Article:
Codes of Conduct
The main bodies responsible for regulating the professional conduct of journalists are:
- NUJ Code of Conduct
- PCC Editors’ code of practice
- BBC Producer Guidelines (“standards and values”)
- Ofcom Broadcasting Code (sections 5,6,7,8)
Under Ofcom rules there is an absolute requirement for accuracy and impartiality. Ofcom code has statutory power and can impose large fines and remove broadcasting rights.
Examples include fines on the BBC for the Sachsgate scandal, £400,000 for fake phone ins and ITV’s Ant and Dec fined £5.6 million for abusing phone-in votes to make money.
NUJ Code of Conduct:
(1) uphold and defend the principle of media freedom, the right of freedom of expression and the right of the public to be informed
(2) information must be honest, accurate and fair
(3) no inaccuracies
(4) differentiate between fact and opinion
(5) obtain material by honest means
(6) no intrusion of private life
(7) protect identity of sources
(8) resist threats or any other inducements to influence
(9) publish no material likely to lead to hatred or discrimination
(10) no endorsement by advertising
(11) seek consent of appropriate adult when interviewing or photographing children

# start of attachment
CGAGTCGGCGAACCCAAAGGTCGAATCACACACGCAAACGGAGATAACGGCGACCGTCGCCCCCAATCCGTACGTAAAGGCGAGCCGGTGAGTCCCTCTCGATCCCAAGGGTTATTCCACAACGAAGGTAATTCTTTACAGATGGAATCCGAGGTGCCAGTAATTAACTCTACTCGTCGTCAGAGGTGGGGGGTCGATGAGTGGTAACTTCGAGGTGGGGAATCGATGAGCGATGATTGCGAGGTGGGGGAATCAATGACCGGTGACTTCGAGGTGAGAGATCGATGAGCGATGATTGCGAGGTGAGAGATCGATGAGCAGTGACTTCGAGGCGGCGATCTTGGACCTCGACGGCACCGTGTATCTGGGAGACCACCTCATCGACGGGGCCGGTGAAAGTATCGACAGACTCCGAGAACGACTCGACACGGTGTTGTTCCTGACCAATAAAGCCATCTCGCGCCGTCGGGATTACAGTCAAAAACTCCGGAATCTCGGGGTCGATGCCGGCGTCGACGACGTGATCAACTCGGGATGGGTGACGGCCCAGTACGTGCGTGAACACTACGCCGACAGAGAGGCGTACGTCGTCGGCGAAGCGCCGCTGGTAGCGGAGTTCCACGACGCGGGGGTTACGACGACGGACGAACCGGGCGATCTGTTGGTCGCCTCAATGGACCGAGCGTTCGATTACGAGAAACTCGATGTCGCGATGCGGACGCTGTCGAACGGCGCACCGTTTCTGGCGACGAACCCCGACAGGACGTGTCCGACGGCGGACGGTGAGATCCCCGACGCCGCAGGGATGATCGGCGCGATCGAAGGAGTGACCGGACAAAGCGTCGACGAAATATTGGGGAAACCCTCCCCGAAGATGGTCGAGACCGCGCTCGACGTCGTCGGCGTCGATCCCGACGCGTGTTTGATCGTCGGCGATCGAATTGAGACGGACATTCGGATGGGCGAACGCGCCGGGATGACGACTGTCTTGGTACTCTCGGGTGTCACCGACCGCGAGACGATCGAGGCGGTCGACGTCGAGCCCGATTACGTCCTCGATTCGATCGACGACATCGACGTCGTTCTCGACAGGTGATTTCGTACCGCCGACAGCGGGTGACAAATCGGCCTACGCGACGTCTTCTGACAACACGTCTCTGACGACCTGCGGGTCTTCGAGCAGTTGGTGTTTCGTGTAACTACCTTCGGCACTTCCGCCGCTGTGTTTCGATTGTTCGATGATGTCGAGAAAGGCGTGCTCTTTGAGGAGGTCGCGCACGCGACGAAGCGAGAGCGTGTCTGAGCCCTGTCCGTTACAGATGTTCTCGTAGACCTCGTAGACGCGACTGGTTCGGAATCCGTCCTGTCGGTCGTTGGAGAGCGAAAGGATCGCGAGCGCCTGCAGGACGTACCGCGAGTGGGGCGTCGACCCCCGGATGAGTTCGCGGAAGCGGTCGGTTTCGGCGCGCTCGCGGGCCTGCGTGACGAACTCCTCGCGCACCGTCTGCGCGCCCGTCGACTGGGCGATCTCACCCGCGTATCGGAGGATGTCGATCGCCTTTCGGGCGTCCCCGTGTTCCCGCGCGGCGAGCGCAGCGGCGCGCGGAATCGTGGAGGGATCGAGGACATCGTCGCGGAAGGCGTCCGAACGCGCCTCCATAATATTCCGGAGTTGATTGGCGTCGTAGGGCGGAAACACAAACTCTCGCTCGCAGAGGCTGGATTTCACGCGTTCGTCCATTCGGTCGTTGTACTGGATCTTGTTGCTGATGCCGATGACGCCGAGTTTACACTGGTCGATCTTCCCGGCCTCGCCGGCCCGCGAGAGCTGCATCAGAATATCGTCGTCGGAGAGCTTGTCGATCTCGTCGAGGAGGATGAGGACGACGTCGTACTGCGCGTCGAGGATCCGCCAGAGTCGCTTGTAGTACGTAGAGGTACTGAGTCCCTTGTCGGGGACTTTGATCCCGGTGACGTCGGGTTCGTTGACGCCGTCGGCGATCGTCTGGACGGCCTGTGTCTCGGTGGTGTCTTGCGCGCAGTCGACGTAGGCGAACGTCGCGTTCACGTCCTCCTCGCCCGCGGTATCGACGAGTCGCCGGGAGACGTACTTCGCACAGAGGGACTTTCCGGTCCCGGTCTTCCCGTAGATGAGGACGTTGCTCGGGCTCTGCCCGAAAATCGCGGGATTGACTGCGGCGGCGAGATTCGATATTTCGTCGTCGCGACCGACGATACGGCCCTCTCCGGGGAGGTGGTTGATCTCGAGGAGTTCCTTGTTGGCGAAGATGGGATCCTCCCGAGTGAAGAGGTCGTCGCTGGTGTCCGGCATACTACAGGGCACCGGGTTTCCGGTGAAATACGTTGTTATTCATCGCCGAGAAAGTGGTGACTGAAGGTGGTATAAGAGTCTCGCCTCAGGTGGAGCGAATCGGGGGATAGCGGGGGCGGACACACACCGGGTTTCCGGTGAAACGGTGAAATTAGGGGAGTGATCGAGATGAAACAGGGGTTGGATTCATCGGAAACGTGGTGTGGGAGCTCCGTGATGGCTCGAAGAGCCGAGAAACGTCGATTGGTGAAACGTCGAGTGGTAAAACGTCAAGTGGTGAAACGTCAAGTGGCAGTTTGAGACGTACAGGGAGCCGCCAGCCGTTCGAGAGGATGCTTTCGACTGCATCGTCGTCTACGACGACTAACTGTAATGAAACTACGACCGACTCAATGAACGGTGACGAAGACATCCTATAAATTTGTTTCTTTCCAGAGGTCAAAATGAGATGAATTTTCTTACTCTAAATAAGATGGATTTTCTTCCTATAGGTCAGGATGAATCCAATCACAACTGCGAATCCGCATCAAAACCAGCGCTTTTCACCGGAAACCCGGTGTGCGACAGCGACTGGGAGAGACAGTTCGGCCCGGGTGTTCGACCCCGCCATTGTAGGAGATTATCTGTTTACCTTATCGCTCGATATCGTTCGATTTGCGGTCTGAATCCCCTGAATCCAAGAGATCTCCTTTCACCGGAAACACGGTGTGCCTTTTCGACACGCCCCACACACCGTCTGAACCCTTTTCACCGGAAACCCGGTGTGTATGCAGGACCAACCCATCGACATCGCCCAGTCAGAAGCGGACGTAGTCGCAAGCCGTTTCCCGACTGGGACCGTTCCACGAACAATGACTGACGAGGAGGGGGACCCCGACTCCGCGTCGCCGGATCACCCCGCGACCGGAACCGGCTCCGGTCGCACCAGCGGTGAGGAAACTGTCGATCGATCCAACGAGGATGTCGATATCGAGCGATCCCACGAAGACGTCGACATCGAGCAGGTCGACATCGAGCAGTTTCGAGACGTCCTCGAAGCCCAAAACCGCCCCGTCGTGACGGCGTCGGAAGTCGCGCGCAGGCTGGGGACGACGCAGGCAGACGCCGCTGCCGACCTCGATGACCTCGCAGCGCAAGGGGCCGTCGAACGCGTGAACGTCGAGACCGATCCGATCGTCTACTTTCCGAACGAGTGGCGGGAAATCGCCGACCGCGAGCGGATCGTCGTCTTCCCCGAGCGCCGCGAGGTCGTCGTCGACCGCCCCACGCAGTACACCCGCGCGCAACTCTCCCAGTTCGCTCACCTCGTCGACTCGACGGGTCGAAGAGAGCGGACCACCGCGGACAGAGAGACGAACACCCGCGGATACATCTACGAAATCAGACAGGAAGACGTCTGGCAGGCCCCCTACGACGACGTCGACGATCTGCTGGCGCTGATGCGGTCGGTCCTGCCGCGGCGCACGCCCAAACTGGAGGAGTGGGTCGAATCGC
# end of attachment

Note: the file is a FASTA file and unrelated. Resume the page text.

(12) avoid plagiarism
Some Important Cases
Confidentiality/privacy: Princess Caroline of Monaco: (https://brackenstockley.wordpress.com/2012/10/25/media-law-confidentiality/)
The Clegg case:
This was the first significant case where reference to the Human Rights Act was introduced.
At a public meeting a group of anti-IRA activists in Northern Ireland, it was claimed that a firm of solicitors (McCartan Turkington Breen) were prosecuting a soldier (Clegg) who was accused of shooting innocent youths, in order to further the aims of the provisional IRA and that the lawyers were in effect ‘helping terrorism’ or were even (by innuendo) terrorists themselves.
When the allegations were reported the lawyers sued for libel. The law firm won £145,000 damages, but the papers appealed and the decision was overturned. On appeal (in 2000) the lawyers lost, and the papers won, because it was deemed to be in the public interest that the allegations were made and discussed, so long as the lawyers’ own denials were properly reported and ‘correct’ within the 1996 defamation act.
This case is important because:
(a) it was the first case in which the provisions for freedom of expression in the Human Rights acts were used to protect newspapers
(b) it extended the protection of Qualified Privilege from the courts